The fact that transnational corporations and their agendas have come to dominate cultural, political, and economic life on a global scale can hardly be disputed. These powerful corporations have used national governments and government-created international bodies to create a legislative and institutional regime that accedes to and actively promotes and implements a "free-market" ideology. This book is largely concerned with detailing the tremendous costs to the political, economic, and social fabric of the entire global community as corporations have become ever more capable under this ideological regime in extracting wealth and generating huge profits on a worldwide basis. The author sees poverty, social and political disintegration, and environmental degradation as the main consequences of this global corporate ascendance.
The ability of corporations to penetrate the political and cultural sectors of our society is hardly a late twentieth century phenomenon. Despite the founders' efforts to contain corporations by explicit and revocable state charters, emerging industrialists in the post-Civil War era became powerful enough to sway legislators and the judiciary to act in their behalf. Not only did corporations generally gain rights to perpetuity, but the Supreme Court declared corporations to be legal persons entitled to the same rights as ordinary citizens, in addition to limited liability. By the late 1920s capitalism had largely emerged triumphant over worker and community interests. Consumerism was instilled as the only legitimate avenue for realizing individualized "freedom.
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27 of 27 people found the following review helpful By J. Beck on May 1, 2006
Format: Paperback Verified Purchase
Just finished it tonight, and am overall impressed with all but the last section of the book. I came into this wanting to know why American democracy seems to be decaying at the behest of corporate greed and voter apathy, and feel this tome addresses these issues in a very well documented and reasoned way. I think it helps to state some of the various Green/economic issues that are behind the anti-globalization movements, and gives the movement a much more credible footing to use.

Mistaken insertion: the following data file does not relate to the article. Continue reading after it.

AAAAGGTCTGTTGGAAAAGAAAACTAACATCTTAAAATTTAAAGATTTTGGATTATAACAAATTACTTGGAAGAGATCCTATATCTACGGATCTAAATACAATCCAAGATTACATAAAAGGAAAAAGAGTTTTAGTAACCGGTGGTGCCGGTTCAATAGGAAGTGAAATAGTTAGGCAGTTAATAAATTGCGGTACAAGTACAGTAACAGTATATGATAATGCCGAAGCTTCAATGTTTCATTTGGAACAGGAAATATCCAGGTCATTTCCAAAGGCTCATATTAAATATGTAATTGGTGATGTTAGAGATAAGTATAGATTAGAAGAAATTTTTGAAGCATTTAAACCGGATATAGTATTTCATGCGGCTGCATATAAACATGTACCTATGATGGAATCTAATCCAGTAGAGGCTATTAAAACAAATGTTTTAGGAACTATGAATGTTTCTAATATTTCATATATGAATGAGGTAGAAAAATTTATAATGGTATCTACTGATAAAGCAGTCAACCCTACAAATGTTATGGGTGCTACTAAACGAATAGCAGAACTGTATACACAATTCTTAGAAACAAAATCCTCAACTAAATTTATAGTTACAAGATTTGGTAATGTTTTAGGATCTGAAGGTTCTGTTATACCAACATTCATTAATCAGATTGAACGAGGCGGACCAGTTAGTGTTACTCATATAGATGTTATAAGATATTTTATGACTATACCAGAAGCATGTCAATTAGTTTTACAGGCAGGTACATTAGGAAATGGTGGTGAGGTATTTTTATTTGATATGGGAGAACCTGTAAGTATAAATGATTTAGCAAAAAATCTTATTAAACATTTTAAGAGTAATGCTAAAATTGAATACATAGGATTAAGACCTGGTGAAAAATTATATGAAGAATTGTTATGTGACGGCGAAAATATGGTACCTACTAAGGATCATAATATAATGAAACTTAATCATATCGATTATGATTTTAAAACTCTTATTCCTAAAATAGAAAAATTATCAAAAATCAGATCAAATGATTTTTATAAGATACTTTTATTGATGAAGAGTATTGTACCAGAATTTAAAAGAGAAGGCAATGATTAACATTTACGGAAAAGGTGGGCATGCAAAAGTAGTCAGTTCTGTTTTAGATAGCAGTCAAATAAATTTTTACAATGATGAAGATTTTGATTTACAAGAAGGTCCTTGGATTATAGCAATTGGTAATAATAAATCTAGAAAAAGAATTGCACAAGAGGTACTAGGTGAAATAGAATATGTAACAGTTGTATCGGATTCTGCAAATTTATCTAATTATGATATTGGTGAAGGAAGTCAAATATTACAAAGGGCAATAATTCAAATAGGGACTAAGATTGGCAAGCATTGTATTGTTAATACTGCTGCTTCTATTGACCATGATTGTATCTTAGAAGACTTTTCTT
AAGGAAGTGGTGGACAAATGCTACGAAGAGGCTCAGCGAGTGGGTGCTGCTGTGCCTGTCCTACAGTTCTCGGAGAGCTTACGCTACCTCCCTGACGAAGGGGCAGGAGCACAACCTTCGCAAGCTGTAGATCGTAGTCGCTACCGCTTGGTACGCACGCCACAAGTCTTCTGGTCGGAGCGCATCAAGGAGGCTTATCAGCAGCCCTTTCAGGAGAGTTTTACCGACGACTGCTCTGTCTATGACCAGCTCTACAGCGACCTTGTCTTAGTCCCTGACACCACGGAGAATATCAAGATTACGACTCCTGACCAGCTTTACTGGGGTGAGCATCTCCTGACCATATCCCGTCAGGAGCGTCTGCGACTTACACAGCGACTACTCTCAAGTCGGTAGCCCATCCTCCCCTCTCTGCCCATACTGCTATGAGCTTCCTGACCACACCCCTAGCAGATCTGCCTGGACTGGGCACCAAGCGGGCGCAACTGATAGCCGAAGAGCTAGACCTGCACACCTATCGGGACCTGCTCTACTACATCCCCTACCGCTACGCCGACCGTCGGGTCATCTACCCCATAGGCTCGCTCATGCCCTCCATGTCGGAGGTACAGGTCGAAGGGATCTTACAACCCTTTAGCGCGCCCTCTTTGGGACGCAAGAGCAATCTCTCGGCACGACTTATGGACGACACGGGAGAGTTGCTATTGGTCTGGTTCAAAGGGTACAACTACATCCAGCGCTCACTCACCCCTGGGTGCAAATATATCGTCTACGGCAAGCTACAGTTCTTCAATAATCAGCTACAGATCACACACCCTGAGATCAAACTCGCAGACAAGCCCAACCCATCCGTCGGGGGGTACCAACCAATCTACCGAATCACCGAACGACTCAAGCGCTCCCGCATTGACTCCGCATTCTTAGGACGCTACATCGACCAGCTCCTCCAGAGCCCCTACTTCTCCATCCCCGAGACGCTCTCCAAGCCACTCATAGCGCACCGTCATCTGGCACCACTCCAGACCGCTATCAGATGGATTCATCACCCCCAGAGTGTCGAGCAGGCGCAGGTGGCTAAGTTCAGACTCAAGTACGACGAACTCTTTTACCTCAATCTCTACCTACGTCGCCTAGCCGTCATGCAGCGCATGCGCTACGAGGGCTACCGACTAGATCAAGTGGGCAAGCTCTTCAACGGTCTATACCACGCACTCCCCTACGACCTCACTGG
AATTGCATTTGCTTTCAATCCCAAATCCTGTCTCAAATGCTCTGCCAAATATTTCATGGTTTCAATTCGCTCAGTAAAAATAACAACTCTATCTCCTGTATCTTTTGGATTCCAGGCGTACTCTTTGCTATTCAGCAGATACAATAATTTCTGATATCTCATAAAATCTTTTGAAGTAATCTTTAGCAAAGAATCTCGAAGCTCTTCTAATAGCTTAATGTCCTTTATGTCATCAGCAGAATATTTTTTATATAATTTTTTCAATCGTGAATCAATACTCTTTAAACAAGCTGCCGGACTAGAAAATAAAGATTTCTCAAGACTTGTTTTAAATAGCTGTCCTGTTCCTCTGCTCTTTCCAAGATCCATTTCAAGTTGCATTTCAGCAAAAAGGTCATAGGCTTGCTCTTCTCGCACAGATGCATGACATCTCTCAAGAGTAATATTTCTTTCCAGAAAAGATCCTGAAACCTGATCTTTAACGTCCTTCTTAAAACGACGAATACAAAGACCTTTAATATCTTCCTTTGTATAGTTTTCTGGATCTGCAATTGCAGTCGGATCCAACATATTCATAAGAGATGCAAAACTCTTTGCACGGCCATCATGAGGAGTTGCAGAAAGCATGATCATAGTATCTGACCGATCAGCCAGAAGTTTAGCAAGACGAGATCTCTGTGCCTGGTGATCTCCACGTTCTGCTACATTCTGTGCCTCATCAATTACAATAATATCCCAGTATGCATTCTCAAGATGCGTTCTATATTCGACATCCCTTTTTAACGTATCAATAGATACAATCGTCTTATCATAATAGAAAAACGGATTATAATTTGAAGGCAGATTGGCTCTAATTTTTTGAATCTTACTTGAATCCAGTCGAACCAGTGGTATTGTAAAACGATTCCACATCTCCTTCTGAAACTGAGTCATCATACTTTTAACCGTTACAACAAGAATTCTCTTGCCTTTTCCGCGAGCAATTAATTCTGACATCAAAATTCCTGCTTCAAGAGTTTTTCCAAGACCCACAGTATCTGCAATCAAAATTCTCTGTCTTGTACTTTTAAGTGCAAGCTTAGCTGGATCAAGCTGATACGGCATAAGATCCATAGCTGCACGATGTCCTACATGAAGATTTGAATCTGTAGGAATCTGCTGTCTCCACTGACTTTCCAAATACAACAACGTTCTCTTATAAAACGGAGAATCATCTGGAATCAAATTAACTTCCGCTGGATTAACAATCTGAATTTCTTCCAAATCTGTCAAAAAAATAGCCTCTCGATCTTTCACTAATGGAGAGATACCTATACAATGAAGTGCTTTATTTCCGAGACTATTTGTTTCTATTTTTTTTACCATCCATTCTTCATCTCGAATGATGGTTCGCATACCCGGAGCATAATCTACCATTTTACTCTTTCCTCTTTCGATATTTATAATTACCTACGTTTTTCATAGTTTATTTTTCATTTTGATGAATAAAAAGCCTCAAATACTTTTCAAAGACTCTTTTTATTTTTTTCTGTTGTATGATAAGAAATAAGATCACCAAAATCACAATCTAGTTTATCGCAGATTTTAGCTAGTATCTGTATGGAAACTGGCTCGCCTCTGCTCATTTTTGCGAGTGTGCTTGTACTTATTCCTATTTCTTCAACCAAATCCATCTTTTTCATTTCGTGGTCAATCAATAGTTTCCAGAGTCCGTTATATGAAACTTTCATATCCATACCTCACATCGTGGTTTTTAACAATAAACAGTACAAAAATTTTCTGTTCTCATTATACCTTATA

Oddly enough, I don't think anyone needs to be convinced that what major, multi-national corporations are doing to people and the planet are not good for the long-term viability of either. Still, Korten classifies the wrongdoings and gives them context, in a very methodical way. Sometimes it seems to drag, but that's because the problem is big and has many aspects to see before you can fully appreciate its scope.

The only place I had trouble was at the end, where the author suggests solutions to current corporate economic dominiation. The suggestion of a greater role of local economics and action makes sense to me, and probably to others. It's when he starts suggesting a life "driven not by the love of money, but by a love of life" that I start to groan. Such imprecise feel-good prescriptions (though well intended) don't really get us closer to corrective actions. To his credit, there are more concrete suggestions that we can follow (recycle/reuse, buy organic, etc), but they could be stated more coherently.

Still, this is a good primer for understanding the workings of both corporations and the IMF/World Bank in the global economy. Definitely worth the read.